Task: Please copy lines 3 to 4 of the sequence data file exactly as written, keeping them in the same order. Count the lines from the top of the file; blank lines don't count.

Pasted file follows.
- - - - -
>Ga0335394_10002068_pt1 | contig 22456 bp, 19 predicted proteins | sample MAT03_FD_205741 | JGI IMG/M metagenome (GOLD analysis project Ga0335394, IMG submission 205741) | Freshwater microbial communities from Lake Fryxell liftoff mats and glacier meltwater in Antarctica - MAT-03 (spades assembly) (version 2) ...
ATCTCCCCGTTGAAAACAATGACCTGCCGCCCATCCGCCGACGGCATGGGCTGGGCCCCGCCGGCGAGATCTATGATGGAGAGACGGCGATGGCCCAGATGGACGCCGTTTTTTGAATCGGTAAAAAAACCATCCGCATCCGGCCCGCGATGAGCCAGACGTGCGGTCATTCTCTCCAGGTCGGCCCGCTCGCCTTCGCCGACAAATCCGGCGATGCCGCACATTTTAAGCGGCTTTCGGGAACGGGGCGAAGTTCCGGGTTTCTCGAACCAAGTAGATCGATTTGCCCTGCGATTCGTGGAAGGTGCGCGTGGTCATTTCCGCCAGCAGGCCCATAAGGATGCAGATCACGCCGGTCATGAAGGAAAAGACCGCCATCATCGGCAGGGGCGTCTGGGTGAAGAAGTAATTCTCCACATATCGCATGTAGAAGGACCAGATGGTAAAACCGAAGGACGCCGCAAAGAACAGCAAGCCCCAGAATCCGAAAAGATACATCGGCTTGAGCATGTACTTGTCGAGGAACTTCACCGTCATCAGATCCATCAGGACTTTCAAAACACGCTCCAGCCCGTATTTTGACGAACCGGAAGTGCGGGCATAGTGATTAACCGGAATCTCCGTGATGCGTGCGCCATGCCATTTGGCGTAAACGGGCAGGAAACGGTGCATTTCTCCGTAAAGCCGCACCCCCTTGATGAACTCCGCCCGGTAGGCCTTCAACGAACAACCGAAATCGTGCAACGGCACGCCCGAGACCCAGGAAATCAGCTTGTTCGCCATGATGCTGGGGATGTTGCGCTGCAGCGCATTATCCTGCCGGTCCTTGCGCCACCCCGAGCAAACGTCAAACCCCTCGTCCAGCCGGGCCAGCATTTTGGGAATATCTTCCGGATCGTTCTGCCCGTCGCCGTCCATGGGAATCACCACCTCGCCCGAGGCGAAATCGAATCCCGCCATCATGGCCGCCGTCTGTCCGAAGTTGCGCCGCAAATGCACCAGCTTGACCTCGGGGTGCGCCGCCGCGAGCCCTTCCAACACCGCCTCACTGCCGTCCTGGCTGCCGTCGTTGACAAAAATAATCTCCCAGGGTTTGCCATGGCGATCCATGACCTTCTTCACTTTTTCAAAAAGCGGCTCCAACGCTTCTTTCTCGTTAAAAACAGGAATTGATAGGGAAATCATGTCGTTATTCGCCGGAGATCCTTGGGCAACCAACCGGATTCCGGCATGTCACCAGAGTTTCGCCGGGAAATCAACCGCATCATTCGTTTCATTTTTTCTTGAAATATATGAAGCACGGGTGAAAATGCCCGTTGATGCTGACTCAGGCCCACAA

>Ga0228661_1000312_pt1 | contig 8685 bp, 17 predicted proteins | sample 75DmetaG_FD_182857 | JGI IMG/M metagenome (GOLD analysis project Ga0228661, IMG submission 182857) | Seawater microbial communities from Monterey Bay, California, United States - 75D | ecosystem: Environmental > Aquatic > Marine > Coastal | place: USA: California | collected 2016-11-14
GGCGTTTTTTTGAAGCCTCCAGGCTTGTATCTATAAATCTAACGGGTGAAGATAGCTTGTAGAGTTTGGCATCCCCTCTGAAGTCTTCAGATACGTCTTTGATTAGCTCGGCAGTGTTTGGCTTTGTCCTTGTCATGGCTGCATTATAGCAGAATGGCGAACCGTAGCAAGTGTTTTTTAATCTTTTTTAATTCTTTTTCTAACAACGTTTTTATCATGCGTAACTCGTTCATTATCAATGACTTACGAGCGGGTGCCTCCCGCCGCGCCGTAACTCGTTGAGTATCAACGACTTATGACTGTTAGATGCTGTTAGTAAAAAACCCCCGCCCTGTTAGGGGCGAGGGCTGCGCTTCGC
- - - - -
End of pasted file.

>Ga0228661_1000312_pt1 | contig 8685 bp, 17 predicted proteins | sample 75DmetaG_FD_182857 | JGI IMG/M metagenome (GOLD analysis project Ga0228661, IMG submission 182857) | Seawater microbial communities from Monterey Bay, California, United States - 75D | ecosystem: Environmental > Aquatic > Marine > Coastal | place: USA: California | collected 2016-11-14
GGCGTTTTTTTGAAGCCTCCAGGCTTGTATCTATAAATCTAACGGGTGAAGATAGCTTGTAGAGTTTGGCATCCCCTCTGAAGTCTTCAGATACGTCTTTGATTAGCTCGGCAGTGTTTGGCTTTGTCCTTGTCATGGCTGCATTATAGCAGAATGGCGAACCGTAGCAAGTGTTTTTTAATCTTTTTTAATTCTTTTTCTAACAACGTTTTTATCATGCGTAACTCGTTCATTATCAATGACTTACGAGCGGGTGCCTCCCGCCGCGCCGTAACTCGTTGAGTATCAACGACTTATGACTGTTAGATGCTGTTAGTAAAAAACCCCCGCCCTGTTAGGGGCGAGGGCTGCGCTTCGC